“I have witnessed a seismic shift in activity within fintech in Sweden since we launched in February 2017,” writes Argent. “The country’s tech unicorns are putting the country on the map as a viable destination for investment and this is influencing the fintech sector.”
Sum Up ready to pack up and leave London
Britain’s fintech sector is nervous and some of the leading figures have already decided to relocate.
Sum Up, which employs more than 500 people, creates technology to authenticate chip card transactions (Visa, Mastercard etc). The company is UK-based and regulated by the Financial Conduct Authority (FCA).
It operates in 31 countries and fears that with the UK out of the single market, it could lose its automatic access to many European markets and become a victim of regulatory divergence.
While London remains the fintech capital of Europe, with more than 1 billion invested into the sector alone in 2017, some of the 1600 or so companies that employ 60,000 people – according to the report – are beginning to fret about Brexit.
David Thomas of Cobcoe says talent must be protected in the Brexit negotiations because “if Europe loses this incredible pool of talent the damage to the economy is going to be immense.”
German trade guru: “I doubt Brexit will ever happen”
If a German business expert is to be believed, then there'll be no need to learn Maltese or file tax returns in Estonian to live on the Costa Brava.
“Agh, Brexit, it is all verbal so far; I doubt it will ever actually happen,” said Anton Börner, president of BGA, The Federation of German Wholesale, Foreign Trade and Services, calling a hard Brexit's bluff in an interview with German daily Die Welt.
Börner based his doubts on the endurance of the UK economy and the resistance of stock markets to Brexit speculation.
“Market leaders assume that Brexit takes place in politicians' speeches, but not in reality,” added Börner. “Whatever comes will be strongly cushioned in order not to overwhelm the economy.”
British Ambassador slammed by Brits in France over Brexit
The British Ambassador to France has been on the sharp end of criticism from UK citizens in the country, who aren't buying his reassurances over Brexit.
British envoy Edward Llewelyn posted a video on the embassy’s Facebook page in an attempt to update Brits in France on the ongoing Brexit negotiations and to stress there was good news to report back on the progress being made.
But the reaction was overwhelmingly hostile:
“The intransigence of the UK government is making people ill, we are being treated like bargaining chips,” one angry Brit commented, The Local France writes.
If you want to give your local British Ambassador a grilling, see the listings below for Embassy Brexit events (but before you get too angry, remember that diplomats are only doing the government's bidding!).
Brexit news on The Local this week:
France is cutting taxes on bankers to woo companies leaving the UK: France cuts taxes on bankers to woo Britain's Brexit leavers.
US bank Citi has applied for a licence in France for activities it plans to move out of the UK post-Brexit, according to an executive.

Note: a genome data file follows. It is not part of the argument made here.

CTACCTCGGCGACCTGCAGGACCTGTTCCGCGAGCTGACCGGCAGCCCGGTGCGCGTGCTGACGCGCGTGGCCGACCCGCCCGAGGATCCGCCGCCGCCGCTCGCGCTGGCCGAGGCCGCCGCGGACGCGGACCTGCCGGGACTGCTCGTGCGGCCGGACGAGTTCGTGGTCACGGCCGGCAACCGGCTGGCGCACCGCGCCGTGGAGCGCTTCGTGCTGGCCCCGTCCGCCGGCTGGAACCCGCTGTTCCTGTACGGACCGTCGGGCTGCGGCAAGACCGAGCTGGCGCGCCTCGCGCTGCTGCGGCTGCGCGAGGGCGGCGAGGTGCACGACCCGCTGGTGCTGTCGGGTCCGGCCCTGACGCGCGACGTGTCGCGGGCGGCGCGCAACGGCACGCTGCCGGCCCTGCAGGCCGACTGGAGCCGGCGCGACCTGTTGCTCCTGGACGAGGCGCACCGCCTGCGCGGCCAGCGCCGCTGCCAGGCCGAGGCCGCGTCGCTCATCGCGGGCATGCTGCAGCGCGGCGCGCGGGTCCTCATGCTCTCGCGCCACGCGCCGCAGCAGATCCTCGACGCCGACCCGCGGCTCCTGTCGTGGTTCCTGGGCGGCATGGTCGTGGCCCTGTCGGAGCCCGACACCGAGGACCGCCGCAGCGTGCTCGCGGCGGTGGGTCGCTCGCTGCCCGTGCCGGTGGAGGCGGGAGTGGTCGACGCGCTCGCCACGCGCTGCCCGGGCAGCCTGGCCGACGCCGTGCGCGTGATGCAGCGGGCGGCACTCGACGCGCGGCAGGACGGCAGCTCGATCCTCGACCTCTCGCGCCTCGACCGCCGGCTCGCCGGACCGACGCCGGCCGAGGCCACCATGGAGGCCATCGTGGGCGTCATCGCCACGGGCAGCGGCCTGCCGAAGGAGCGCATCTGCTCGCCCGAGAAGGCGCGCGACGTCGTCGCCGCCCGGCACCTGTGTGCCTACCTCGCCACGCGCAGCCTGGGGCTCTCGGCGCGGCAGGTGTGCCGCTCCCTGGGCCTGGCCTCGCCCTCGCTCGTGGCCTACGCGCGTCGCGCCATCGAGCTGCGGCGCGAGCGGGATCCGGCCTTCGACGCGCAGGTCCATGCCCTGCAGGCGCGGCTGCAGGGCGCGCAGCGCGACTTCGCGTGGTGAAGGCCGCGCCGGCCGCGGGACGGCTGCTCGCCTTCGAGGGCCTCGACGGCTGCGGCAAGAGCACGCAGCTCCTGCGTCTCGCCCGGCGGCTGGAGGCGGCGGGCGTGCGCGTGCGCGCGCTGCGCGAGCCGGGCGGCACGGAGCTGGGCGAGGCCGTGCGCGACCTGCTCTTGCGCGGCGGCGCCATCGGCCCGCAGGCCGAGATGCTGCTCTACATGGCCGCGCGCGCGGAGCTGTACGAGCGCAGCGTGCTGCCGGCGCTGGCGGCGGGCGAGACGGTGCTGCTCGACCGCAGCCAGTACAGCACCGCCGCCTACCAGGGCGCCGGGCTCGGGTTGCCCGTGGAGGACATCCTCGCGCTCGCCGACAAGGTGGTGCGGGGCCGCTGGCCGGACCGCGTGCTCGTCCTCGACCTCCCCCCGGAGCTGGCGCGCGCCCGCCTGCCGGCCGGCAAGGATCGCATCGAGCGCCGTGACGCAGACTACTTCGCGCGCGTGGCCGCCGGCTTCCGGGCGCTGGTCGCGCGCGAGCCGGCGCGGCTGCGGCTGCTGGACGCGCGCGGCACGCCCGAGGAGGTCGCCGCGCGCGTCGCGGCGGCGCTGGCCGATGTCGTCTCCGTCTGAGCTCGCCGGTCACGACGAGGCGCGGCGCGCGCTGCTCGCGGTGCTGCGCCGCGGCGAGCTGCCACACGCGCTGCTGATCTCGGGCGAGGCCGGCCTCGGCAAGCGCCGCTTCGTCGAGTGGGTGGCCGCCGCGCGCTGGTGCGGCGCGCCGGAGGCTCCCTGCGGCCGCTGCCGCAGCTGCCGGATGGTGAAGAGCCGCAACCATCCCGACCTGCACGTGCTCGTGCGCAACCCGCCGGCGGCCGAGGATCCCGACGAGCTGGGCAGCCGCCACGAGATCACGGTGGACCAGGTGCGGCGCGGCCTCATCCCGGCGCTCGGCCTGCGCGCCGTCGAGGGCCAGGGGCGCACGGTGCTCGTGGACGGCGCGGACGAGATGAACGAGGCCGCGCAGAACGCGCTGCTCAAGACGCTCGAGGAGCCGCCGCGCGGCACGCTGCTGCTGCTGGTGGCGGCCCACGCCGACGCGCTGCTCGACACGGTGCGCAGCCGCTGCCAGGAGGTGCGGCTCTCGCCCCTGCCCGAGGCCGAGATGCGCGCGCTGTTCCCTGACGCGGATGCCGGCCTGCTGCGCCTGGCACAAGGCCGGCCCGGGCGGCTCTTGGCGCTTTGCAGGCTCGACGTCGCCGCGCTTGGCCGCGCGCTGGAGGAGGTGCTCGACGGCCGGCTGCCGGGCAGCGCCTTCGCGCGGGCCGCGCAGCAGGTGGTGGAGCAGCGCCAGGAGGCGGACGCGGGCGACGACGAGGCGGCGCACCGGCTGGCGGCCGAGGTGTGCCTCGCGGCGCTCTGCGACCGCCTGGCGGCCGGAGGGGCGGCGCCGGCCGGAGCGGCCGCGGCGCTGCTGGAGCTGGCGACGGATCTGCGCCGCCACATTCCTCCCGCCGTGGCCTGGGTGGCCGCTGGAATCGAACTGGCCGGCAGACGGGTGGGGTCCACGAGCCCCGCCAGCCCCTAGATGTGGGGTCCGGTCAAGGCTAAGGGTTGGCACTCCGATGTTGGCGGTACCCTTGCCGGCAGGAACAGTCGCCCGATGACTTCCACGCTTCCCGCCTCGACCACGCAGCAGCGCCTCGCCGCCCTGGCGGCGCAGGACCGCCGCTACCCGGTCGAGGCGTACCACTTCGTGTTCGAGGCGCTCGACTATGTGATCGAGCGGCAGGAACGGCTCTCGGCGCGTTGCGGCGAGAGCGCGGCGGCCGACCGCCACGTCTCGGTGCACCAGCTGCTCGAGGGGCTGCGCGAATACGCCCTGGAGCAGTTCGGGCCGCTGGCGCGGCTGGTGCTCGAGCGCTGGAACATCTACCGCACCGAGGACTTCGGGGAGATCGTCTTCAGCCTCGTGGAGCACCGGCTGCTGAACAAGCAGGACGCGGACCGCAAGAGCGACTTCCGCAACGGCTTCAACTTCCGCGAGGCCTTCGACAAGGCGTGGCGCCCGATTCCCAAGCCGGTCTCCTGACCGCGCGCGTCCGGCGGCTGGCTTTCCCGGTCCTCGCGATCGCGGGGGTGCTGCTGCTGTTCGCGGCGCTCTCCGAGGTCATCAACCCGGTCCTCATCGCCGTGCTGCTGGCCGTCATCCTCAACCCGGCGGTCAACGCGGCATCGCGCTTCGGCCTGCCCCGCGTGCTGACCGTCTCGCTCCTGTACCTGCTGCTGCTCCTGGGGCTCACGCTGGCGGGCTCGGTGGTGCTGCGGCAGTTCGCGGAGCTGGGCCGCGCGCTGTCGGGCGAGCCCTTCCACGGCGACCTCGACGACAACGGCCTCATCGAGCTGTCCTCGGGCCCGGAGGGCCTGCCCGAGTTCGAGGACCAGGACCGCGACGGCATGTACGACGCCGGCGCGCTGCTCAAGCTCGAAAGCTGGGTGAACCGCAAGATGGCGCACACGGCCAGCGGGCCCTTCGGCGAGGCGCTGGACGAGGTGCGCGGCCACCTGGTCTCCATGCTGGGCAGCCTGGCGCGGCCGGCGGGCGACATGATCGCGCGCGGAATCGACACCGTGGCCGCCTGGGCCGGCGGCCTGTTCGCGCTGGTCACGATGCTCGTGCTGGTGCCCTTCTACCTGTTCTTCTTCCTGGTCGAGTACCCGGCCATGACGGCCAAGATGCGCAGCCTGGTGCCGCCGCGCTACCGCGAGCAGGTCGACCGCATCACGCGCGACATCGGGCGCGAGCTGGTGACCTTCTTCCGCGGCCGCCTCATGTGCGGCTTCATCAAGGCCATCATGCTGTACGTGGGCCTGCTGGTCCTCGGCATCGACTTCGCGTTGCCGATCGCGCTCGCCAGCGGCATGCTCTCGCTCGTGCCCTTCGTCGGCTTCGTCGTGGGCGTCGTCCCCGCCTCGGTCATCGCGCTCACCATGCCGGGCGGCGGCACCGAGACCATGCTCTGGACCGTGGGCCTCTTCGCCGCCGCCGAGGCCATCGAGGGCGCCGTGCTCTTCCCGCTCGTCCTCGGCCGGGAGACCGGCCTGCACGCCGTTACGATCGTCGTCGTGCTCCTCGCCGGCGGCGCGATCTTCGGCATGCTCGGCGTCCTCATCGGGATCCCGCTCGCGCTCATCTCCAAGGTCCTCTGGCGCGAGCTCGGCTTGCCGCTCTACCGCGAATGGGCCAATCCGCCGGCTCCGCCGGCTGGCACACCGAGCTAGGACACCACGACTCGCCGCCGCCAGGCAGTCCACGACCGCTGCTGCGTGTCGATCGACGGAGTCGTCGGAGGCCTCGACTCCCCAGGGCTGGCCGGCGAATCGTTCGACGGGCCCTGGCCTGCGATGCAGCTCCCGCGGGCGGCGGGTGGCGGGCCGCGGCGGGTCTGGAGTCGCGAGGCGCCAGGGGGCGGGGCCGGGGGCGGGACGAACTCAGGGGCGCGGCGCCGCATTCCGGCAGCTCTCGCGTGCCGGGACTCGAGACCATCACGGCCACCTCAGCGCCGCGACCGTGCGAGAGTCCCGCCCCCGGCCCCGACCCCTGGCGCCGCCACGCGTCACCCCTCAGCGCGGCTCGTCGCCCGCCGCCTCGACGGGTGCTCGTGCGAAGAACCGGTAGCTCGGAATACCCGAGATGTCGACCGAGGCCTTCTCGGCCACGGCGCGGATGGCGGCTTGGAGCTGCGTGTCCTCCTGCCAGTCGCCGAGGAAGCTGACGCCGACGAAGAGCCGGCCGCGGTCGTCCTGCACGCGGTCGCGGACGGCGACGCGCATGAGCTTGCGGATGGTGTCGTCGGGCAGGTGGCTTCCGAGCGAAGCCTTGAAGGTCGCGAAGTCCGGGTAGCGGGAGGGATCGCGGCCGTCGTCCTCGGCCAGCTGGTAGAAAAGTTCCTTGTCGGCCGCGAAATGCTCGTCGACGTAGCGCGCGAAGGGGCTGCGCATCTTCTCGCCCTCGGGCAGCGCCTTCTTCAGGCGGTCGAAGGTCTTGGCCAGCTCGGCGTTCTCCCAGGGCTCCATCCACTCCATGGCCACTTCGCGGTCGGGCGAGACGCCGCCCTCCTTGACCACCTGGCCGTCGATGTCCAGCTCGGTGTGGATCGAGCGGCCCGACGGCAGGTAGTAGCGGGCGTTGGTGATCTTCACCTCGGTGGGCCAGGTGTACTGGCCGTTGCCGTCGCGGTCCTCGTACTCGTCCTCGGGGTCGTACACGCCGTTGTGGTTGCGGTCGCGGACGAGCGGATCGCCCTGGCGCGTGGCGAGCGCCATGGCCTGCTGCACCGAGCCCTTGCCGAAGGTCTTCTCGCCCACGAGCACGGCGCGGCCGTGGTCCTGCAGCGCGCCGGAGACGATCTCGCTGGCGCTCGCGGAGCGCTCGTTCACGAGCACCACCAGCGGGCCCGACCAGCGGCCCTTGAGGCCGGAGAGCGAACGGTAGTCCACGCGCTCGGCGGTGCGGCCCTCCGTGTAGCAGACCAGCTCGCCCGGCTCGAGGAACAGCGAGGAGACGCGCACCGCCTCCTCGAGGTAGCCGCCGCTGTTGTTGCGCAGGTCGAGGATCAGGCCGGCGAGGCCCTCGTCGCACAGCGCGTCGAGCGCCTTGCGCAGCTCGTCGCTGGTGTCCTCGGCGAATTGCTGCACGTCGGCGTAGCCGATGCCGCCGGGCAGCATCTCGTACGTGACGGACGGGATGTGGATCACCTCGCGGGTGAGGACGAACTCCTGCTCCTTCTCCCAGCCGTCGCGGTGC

Anglo-Swedish drug maker AstraZeneca has started making preliminary preparations for moving some operations out of the UK in the event of a hard Brexit, chairman Leif Johansson said this week.
Frankfurt could be one of the big winners of Brexit. We've put together some interesting facts about Germany's financial capital:
Brexit events to watch
Wednesday 25 October at 18:00–21:30
Practical Brexit II. A meeting to enable individuals to obtain some guidance on aspects of Brexit . Speakers include UK Ambassador Alison Rose
Location: ING Auditorium, Avenue Marnixlaan 24, 1000 Brussels.
Organisers: Brussels British Community Association & British Chamber of Commerce in Belgium
Thursday 19 October at 18:30–22:00
Brexit – Ignorieren oder Reagieren (Brexit – Ignore or React?)
Organiser: Small businesses association of the CDU / CSU (political organisation – centre right).
Friday 17 November, 18:00
Europäische Außen- und Sicherheitspolitik – nach dem Brexit (European Foreign and Security Policy, after Brexit)
Location. Europäisches Dokumentationszentrum USB, Universitätsstr. 33, 50931 Köln
Organiser: Europe Direct, Köln.
12 October at 19:00–20:30
Brexit means Brexit, a lecture in cooperation with the association for the partnership between Königswinter and North-East Lincolnshire.
Location: VHS Siebengebirge (College), Königswinter
Organiser: VHS Siebengebirge
Wednesday 25 October 15:00
How you're affected by Brexit, a seminar on how companies with relations with the UK will be affected by Britain leaving the EU.
Organiser: PwC Örebro
Wednesday 4 October 18:30
Le Brexit et nous ('Brexit and us'). Ross McInnes, an Oxford-educated Franco-Australian and chairman of French engine-maker Safran, is the French government's 'ambassador' for welcoming companies wanting to relocate to the Paris region after Brexit. At this event he will give his perspective on Brexit and its implications for France.
Location: Sciences Po Campus de Reims, Ancien Collège des Jésuites, Salle I/302
Organiser: Sciences Po Campus de Reims
Open Forums for British nationals in the Netherlands, hosted by the British Embassy:
Organiser: British Embassy, The Hague.
Groningen – 3 October
Rotterdam – 5 October
Maastricht – 10 October
Arnhem/Oosterbeek – 19 October
Amsterdam – 24 October
Wednesday 15 November, 8:30am
Global morgen: Brexit. A talk by Espen Aas, NRK's London correspondent.
Location: Sølvberget, Stavanger kulturhus
Organiser: Internasjonalt Kulturnettverk, Sølvberget
23 November at 17:00
EU, Europa, Alternativet, UK Og Brexit (The EU, Europe, Alternativet, the UK and Brexit)
Organiser: Alternativet (The Alternative, a green political party)
Tuesday 5 December 19:00
Brexit v Casper Pedersen
Organiser: VU (Venstres Ungdom) Mariagerfjord (local youth section of the Danish Liberal Party)
Tuesday 3 October 16:30
Town Hall Meeting on Brexit for British Nationals, with British Ambassador Sarah Price.
Location: Helsinki Cathedral, crypt, Kirkkokatu 18, Helsinki.
Organiser: Anglican Church in Finland & Federation of Finnish-British societies.
Do you know of a Brexit related event in the EU 27 that The Local should know about? [email protected]